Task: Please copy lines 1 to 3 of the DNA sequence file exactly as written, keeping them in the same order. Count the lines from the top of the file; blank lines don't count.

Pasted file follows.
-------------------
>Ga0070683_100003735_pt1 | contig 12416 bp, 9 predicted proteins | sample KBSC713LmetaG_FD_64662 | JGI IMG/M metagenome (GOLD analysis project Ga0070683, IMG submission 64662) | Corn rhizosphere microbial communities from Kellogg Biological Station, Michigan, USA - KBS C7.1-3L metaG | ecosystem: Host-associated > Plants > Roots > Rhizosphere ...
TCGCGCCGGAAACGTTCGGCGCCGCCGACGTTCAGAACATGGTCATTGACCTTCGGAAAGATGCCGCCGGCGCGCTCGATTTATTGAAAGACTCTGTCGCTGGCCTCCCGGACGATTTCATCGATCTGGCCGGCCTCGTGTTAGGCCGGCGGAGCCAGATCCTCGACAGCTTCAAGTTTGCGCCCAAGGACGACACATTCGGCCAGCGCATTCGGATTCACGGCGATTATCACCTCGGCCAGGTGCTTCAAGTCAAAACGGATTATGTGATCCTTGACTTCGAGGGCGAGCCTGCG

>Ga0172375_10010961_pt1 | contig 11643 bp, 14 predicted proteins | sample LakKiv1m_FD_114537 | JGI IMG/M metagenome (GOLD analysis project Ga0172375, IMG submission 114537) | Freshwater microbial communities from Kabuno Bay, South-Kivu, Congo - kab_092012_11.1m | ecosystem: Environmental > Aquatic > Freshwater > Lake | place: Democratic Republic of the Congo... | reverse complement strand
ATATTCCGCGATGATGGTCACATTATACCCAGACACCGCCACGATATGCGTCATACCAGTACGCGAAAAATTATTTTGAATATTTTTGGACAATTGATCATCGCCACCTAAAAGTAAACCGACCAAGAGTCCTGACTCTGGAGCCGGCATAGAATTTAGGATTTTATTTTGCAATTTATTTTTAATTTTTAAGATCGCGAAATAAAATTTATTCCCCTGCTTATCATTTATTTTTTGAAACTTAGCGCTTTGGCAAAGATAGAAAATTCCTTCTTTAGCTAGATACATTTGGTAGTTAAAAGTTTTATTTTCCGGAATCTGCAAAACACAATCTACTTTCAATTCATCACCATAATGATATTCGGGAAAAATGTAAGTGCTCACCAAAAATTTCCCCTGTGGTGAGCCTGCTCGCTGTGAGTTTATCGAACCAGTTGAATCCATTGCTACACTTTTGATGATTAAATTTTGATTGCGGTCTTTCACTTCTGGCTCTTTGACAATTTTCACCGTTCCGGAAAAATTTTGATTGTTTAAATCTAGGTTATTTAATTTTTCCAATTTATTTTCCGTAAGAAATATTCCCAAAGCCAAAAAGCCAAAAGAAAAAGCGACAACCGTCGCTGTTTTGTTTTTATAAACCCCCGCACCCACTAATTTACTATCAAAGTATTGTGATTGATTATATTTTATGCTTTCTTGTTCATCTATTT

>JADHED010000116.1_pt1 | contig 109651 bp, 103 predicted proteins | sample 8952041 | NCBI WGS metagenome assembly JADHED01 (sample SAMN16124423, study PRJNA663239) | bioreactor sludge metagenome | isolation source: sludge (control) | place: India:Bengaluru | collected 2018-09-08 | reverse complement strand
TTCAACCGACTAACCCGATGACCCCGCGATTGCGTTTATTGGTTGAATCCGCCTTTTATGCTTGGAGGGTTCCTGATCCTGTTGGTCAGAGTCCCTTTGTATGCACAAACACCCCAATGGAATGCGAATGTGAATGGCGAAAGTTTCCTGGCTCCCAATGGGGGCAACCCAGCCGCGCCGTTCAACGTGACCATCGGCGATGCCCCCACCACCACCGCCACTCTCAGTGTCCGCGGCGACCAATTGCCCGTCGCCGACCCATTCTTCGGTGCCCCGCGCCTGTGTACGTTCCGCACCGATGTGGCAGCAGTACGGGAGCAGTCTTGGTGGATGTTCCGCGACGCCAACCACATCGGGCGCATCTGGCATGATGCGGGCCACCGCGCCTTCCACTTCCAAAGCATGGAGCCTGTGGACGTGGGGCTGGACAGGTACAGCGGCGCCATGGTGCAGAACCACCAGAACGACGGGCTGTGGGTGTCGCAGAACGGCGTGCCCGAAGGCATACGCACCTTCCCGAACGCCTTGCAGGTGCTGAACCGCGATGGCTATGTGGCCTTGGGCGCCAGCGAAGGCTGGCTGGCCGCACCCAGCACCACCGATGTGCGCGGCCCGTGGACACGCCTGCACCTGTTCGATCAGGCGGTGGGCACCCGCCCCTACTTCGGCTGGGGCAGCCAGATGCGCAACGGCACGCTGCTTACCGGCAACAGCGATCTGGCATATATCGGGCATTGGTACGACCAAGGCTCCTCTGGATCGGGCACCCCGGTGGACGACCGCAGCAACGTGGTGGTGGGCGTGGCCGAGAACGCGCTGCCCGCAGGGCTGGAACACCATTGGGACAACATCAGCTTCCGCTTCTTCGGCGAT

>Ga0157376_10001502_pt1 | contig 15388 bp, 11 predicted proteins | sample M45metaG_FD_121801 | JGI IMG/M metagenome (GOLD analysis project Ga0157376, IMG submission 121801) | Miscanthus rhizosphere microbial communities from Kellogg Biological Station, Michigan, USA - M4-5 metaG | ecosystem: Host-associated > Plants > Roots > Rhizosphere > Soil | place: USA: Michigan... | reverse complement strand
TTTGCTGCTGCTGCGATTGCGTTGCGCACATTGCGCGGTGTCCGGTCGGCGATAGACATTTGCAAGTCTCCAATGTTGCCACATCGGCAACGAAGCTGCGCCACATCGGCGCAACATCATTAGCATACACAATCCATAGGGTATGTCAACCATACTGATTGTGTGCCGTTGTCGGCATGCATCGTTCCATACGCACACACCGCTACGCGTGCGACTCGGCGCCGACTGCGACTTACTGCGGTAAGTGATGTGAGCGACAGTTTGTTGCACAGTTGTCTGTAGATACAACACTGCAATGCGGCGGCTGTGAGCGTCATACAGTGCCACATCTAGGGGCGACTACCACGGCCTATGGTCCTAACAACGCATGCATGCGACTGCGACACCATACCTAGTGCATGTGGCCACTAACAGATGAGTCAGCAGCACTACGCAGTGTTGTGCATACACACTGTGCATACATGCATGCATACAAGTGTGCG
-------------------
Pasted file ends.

>Ga0070683_100003735_pt1 | contig 12416 bp, 9 predicted proteins | sample KBSC713LmetaG_FD_64662 | JGI IMG/M metagenome (GOLD analysis project Ga0070683, IMG submission 64662) | Corn rhizosphere microbial communities from Kellogg Biological Station, Michigan, USA - KBS C7.1-3L metaG | ecosystem: Host-associated > Plants > Roots > Rhizosphere ...
TCGCGCCGGAAACGTTCGGCGCCGCCGACGTTCAGAACATGGTCATTGACCTTCGGAAAGATGCCGCCGGCGCGCTCGATTTATTGAAAGACTCTGTCGCTGGCCTCCCGGACGATTTCATCGATCTGGCCGGCCTCGTGTTAGGCCGGCGGAGCCAGATCCTCGACAGCTTCAAGTTTGCGCCCAAGGACGACACATTCGGCCAGCGCATTCGGATTCACGGCGATTATCACCTCGGCCAGGTGCTTCAAGTCAAAACGGATTATGTGATCCTTGACTTCGAGGGCGAGCCTGCG

>Ga0172375_10010961_pt1 | contig 11643 bp, 14 predicted proteins | sample LakKiv1m_FD_114537 | JGI IMG/M metagenome (GOLD analysis project Ga0172375, IMG submission 114537) | Freshwater microbial communities from Kabuno Bay, South-Kivu, Congo - kab_092012_11.1m | ecosystem: Environmental > Aquatic > Freshwater > Lake | place: Democratic Republic of the Congo... | reverse complement strand